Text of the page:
When a business model has the potential to generate growth in revenues significantly faster than its cost base, the business model is scalable. As growing revenues increases the operating margin, scalable business models have the potential for earning very high profits. The key to scalable business models is to have small Costs Of Goods Sold (COGS), and to get a demand driving revenues up.
Cost Of Goods Sold
COGS is the cost for each product or service, plus additional costs necessary to get the product into inventory and ready for sale, including shipping and handling, and is a variable cost associated with each unit sold. With low COGS, the contribution margin has the potential to increase dramatically relative to the fixed cost base, resulting in high profits. A product business with outsourced manufacturing can supply thousands of units with the same staff as it might supply hundreds of units.
A less scalable business model
When selling services per hour growth in revenues totally rely on personal output of staff, and there is a linear relationship between revenues and cost base. Growth is depending on the acquisition and retention of highly qualified people delivering the services, and those are not always that easy to find, even though there might be a high demand for the services.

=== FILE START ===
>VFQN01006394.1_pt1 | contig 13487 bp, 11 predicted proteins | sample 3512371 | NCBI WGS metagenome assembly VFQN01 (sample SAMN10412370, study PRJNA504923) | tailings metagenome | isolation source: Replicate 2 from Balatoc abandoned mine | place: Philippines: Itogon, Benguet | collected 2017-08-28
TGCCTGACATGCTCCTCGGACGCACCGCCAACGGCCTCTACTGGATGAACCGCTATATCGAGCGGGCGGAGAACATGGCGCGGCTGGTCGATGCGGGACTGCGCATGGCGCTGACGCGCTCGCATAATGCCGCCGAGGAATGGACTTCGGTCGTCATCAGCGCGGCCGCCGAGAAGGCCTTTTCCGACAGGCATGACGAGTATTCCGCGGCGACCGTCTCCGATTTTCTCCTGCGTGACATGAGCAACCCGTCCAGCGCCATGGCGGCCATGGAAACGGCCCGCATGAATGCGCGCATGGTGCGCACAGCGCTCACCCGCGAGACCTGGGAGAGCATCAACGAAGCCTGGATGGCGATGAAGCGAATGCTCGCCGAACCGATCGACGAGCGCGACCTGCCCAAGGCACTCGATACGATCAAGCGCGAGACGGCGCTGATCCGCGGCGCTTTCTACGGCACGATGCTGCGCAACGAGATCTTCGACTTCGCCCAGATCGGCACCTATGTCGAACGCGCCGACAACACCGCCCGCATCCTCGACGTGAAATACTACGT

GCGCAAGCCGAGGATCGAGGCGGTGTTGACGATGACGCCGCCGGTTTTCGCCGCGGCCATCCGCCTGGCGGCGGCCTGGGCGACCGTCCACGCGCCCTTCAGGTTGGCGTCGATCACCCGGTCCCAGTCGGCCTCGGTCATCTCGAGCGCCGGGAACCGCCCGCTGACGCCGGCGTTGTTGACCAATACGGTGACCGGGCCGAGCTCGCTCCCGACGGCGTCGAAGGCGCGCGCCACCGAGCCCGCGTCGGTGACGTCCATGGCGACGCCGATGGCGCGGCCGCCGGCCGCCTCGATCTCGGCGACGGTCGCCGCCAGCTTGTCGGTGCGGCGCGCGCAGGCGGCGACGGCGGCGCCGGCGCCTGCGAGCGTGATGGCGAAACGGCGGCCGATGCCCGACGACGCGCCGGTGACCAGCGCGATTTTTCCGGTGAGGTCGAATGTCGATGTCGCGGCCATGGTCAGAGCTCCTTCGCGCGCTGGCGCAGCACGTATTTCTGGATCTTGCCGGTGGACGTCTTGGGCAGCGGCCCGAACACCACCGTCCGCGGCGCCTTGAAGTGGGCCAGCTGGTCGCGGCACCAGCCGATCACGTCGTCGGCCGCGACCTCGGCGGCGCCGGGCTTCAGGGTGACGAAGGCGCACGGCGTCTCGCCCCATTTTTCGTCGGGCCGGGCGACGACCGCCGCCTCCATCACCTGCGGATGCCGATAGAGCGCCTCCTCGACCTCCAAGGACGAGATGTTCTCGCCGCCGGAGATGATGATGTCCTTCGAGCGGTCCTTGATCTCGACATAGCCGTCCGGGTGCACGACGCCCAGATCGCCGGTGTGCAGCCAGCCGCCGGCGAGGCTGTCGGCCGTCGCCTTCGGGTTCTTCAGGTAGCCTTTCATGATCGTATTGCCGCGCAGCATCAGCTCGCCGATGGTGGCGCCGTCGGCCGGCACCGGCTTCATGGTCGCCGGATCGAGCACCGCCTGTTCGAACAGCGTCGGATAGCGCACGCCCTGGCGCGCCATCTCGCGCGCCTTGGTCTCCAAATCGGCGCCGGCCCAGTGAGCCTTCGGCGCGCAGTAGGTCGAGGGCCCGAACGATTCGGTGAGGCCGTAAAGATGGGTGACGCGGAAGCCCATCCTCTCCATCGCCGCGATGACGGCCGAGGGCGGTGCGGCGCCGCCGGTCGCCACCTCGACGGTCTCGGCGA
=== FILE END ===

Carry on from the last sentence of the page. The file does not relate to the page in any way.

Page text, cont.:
A common example of a scalable business model is selling software. The development costs are high but once ready for launch, the costs for each new copy of the software is very low. When packaged and distributed in physical copies, software still has a COGS per unit.
The Internet enables zero COGS
Internet platforms with user-generated content, viral or word-of mouth marketing, and close to zero in costs for each new user has created very scalable and profitable businesses. An interesting example is Craiglist, a company generating estimated $100 M with less than 30 employees, having an operating margin of 90% . Another interesting example of scalable businesses is the rapid growth of companies producing virtual goods for online games and platforms. San-Francisco based Zynga apparently turned in 2008 revenues near $50M.
Designing a scalable business model is one thing...
It is easy to design scalable business models, especially using the Internet. It is not as easy to create demand and generate high growth in revenues. Perhaps the Internet bubble in 2000 was due to the fact that people only understood the first sentence?